Senior Neariah Mandisa-Drummond is the 2019 recipient of the John H. Barnhill Civic Trailblazer Award. Since 2011, North Carolina Campus Compact, a statewide network of colleges and universities, has presented the award annually to one college student in the state who has created and led innovative projects that address community needs.
While at UNC Charlotte, Mandisa-Drummond – a Communication Studies and Spanish major in the College of Liberal Arts & Sciences – has developed a passion for serving people as a member of the institution’s inaugural class of Bonner Leaders. Along the way, she combined community service with her academic studies, motivated her peers to join in the work and created new programs and partnerships that will continue to engage students and impact communities even after she leaves Charlotte.
In her first year as a Bonner Leader, Mandisa-Drummond worked at Friendship Trays, a meal-on-wheels program for people in Charlotte experiencing food insecurity. Mandisa-Drummond worked with her team to research the possibility of developing a food rescue program connected to Friendship Trays. In her second year of volunteering at the nonprofit organization, she used her skills as a communications major to work on a social media and video marketing strategy.
Mandisa-Drummond also has committed herself to active citizenship, building bridges between the campus and greater Charlotte community. In her freshman year, Mandisa-Drummond and a small team of Bonner Leaders, planned an event on campus that brought students and local law enforcement officers together to discuss building trust following the death of Keith Lamont Scott in September 2016. Furthermore, she submitted a Chancellor’s Diversity Challenge Fund grant with the intent of having a safe space for conversations among UNC Charlotte campus police, Charlotte-Mecklenburg Police Department and UNC Charlotte students.
Through most of her undergraduate career, Mandisa-Drummond has sought to enhance the culture of civic engagement on campus. She has been an active member of the Civic Action Planning (CAP) group, a committee of faculty and administrators from across campus responsible for designing strategies to strengthen engaged scholarship on campus, build partnerships with community organizations and integrate civic learning into the curriculum.
Tamara Johnson, director of engaged scholarship and Bonner Leaders Program co-director at UNC Charlotte, nominated Mandisa-Drummond for the award, stating “because of her leadership in the Bonner Leaders Program and on campus, I asked Neariah to serve as a student voice on the UNC Charlotte CAP group. The CAP committee met every other week at 8 a.m. for two semesters. Neariah exceeded our expectations as a member of this committee, and her perspective was so valuable to our strategic planning. Her work helped to institutionalize best practices in civic engagement at UNC Charlotte.”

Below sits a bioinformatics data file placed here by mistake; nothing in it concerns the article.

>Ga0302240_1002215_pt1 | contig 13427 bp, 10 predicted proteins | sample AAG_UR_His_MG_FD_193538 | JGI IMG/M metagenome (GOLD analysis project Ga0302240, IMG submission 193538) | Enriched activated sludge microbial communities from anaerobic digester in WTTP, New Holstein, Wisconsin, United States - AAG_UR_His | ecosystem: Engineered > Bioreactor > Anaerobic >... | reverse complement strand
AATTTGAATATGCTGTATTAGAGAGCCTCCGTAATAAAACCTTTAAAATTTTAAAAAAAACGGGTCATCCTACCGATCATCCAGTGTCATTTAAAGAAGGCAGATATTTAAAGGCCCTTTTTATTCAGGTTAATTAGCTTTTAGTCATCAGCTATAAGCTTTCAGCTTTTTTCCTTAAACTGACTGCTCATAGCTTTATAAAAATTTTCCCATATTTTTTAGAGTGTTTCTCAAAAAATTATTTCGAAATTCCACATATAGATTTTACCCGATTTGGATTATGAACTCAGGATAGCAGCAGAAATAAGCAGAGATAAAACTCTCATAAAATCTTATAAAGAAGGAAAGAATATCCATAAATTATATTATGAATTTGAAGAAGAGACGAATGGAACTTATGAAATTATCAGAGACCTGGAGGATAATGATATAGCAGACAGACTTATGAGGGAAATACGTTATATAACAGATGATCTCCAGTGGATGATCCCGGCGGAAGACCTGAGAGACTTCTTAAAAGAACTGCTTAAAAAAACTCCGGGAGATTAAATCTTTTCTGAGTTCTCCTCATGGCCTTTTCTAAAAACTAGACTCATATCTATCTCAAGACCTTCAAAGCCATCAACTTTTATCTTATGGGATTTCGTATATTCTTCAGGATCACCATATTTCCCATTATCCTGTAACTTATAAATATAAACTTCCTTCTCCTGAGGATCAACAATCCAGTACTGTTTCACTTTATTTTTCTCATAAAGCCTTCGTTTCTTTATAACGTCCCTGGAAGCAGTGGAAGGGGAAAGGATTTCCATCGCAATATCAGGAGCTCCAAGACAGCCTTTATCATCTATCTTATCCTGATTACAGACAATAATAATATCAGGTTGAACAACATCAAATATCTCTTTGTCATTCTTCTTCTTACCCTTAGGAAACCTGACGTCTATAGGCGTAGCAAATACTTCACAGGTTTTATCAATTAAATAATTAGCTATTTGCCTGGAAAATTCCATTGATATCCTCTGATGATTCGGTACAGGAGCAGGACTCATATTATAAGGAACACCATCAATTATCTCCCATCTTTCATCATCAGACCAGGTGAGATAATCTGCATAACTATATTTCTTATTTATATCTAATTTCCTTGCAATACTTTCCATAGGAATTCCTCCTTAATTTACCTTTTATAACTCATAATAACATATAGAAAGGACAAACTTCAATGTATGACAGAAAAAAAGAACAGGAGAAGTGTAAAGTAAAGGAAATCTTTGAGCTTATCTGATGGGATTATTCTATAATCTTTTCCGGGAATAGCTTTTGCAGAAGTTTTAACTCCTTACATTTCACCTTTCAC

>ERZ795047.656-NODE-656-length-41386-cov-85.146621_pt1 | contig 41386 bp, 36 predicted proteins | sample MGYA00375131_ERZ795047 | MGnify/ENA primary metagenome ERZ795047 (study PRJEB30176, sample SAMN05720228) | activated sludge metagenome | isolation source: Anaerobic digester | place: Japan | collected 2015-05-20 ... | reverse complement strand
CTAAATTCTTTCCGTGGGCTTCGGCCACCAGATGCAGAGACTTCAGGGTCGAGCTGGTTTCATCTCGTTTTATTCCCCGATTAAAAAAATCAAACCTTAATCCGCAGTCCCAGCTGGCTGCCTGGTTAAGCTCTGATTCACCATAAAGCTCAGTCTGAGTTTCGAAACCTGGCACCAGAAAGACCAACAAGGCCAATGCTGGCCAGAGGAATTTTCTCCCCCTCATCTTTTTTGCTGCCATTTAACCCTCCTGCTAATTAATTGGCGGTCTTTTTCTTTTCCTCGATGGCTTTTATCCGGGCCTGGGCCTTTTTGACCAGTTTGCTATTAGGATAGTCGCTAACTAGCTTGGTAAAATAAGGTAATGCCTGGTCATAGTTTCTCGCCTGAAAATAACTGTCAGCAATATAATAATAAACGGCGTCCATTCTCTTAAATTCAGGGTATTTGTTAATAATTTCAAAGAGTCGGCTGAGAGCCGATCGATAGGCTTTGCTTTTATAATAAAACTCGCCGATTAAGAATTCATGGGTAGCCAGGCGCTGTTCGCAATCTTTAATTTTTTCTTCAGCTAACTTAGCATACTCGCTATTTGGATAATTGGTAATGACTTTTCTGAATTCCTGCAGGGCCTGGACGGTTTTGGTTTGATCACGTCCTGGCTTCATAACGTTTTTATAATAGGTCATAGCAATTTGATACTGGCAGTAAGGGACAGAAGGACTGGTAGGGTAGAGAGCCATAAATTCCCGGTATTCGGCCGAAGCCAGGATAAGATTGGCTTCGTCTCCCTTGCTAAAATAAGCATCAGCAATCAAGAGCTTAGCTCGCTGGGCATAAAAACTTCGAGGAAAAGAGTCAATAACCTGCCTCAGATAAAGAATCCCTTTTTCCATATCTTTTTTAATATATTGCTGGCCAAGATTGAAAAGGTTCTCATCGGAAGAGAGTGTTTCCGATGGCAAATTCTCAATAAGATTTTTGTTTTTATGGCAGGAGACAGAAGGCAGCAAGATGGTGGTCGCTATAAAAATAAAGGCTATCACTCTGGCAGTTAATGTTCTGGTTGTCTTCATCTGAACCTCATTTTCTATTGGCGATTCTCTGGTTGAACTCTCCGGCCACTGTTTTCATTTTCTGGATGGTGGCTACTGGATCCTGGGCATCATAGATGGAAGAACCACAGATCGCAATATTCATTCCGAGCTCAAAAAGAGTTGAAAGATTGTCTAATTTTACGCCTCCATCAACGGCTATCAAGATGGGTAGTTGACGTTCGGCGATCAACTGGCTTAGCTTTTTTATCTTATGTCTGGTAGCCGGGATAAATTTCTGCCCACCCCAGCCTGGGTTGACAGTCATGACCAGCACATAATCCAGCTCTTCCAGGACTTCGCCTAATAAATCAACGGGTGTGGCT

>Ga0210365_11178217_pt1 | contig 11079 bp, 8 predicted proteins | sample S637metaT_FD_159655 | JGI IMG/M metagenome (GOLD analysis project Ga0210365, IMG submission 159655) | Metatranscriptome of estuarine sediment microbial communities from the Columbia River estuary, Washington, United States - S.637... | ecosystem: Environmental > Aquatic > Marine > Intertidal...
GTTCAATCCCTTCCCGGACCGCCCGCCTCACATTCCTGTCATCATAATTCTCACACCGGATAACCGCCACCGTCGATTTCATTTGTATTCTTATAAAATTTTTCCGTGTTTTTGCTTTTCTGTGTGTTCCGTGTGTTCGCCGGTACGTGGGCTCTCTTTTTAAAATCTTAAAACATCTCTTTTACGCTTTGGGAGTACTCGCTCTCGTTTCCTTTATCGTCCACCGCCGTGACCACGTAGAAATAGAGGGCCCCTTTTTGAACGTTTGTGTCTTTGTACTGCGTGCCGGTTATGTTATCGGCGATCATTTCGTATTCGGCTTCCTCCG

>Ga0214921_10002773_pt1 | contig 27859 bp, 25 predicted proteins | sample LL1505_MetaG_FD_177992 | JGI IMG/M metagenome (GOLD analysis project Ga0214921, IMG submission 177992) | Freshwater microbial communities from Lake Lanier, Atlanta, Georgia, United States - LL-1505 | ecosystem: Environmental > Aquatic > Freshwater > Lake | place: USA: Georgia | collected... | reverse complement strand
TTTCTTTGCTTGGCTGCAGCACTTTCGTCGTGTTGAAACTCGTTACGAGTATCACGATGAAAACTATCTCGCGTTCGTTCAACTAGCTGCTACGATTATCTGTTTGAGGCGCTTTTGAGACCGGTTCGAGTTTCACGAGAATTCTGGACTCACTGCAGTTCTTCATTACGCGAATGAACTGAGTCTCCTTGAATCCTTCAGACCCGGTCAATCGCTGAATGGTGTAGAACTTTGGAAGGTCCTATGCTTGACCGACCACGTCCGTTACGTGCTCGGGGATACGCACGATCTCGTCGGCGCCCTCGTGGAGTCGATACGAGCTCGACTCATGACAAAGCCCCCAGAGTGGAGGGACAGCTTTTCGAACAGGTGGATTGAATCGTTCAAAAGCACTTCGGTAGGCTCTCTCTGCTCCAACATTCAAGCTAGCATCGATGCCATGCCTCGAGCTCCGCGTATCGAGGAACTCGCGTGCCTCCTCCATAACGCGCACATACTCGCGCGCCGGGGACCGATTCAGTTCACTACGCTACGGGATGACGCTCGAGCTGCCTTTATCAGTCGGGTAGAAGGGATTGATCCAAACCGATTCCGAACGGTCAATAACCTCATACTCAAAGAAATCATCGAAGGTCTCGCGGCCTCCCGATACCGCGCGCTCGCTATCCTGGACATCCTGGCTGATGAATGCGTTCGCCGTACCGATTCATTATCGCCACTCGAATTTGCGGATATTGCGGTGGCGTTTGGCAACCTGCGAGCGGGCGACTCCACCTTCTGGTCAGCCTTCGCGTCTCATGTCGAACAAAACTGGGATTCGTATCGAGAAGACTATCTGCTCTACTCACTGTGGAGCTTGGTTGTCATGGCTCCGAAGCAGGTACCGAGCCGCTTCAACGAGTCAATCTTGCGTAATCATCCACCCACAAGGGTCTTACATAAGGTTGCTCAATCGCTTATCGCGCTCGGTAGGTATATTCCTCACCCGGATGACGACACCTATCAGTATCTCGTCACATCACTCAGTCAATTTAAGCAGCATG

In order to elevate the culture of civic engagement at UNC Charlotte, the Bonner Leaders decided to design and implement the Gold Rush Day of Service during the Week of Welcome for incoming students. Over the summer, Mandisa-Drummond led the planning team for the initiative. She secured volunteer projects with community partners, recruited participants and publicized the event on social media. As a result of her efforts, 75 first-year students were involved in the Charlotte community.
“For the past three years, I have gotten to know Neariah as a scholar and as a leader; she is intellectually curious, creative, open-minded and dedicated to matters of social justice and community engagement. There is no doubt in my mind that she possesses a passion for creatively addressing the needs of her community. As a student, she is more than capable of conducting her work successfully. I firmly believe that Neariah will continue to build on the academic success and civic leadership she has already achieved as a Bonner Leader,” stated Johnson.
The Barnhill Award is named for John H. Barnhill, who founded innovative student service programs while a student at Elon University and who later became the founding executive director of North Carolina Campus Compact.
Mandissa-Drummond will be honored formally at North Carolina Campus Compact’s annual PACE conference on Feb. 12 at Elon University.